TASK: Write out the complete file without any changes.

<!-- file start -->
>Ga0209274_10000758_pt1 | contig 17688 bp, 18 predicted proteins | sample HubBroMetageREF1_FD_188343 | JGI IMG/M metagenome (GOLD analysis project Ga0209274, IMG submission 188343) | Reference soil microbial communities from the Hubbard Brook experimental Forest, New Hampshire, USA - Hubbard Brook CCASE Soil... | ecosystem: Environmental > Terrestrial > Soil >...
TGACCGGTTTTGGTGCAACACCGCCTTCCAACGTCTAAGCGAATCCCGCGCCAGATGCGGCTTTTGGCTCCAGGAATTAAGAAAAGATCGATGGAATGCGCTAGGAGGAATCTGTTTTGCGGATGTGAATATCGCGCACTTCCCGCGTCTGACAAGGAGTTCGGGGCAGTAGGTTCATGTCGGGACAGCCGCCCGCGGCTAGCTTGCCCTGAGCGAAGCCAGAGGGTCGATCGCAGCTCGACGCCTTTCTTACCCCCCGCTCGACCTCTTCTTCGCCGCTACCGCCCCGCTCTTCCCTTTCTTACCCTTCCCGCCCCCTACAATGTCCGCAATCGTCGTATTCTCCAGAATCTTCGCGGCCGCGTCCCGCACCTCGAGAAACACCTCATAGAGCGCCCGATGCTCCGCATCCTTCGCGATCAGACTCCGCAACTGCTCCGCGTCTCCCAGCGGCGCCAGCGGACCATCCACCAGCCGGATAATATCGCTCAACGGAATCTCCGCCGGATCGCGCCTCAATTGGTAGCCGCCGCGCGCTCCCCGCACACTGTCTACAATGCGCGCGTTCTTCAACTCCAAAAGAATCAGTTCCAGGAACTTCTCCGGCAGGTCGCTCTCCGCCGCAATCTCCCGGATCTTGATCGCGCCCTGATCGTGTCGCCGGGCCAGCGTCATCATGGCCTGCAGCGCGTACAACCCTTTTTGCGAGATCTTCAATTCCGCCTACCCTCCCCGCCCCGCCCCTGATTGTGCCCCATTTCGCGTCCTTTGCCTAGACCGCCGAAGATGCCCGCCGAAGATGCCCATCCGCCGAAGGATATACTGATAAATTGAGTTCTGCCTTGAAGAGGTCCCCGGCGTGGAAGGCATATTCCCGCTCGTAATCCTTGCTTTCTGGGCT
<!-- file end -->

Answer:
>Ga0209274_10000758_pt1 | contig 17688 bp, 18 predicted proteins | sample HubBroMetageREF1_FD_188343 | JGI IMG/M metagenome (GOLD analysis project Ga0209274, IMG submission 188343) | Reference soil microbial communities from the Hubbard Brook experimental Forest, New Hampshire, USA - Hubbard Brook CCASE Soil... | ecosystem: Environmental > Terrestrial > Soil >...
TGACCGGTTTTGGTGCAACACCGCCTTCCAACGTCTAAGCGAATCCCGCGCCAGATGCGGCTTTTGGCTCCAGGAATTAAGAAAAGATCGATGGAATGCGCTAGGAGGAATCTGTTTTGCGGATGTGAATATCGCGCACTTCCCGCGTCTGACAAGGAGTTCGGGGCAGTAGGTTCATGTCGGGACAGCCGCCCGCGGCTAGCTTGCCCTGAGCGAAGCCAGAGGGTCGATCGCAGCTCGACGCCTTTCTTACCCCCCGCTCGACCTCTTCTTCGCCGCTACCGCCCCGCTCTTCCCTTTCTTACCCTTCCCGCCCCCTACAATGTCCGCAATCGTCGTATTCTCCAGAATCTTCGCGGCCGCGTCCCGCACCTCGAGAAACACCTCATAGAGCGCCCGATGCTCCGCATCCTTCGCGATCAGACTCCGCAACTGCTCCGCGTCTCCCAGCGGCGCCAGCGGACCATCCACCAGCCGGATAATATCGCTCAACGGAATCTCCGCCGGATCGCGCCTCAATTGGTAGCCGCCGCGCGCTCCCCGCACACTGTCTACAATGCGCGCGTTCTTCAACTCCAAAAGAATCAGTTCCAGGAACTTCTCCGGCAGGTCGCTCTCCGCCGCAATCTCCCGGATCTTGATCGCGCCCTGATCGTGTCGCCGGGCCAGCGTCATCATGGCCTGCAGCGCGTACAACCCTTTTTGCGAGATCTTCAATTCCGCCTACCCTCCCCGCCCCGCCCCTGATTGTGCCCCATTTCGCGTCCTTTGCCTAGACCGCCGAAGATGCCCGCCGAAGATGCCCATCCGCCGAAGGATATACTGATAAATTGAGTTCTGCCTTGAAGAGGTCCCCGGCGTGGAAGGCATATTCCCGCTCGTAATCCTTGCTTTCTGGGCT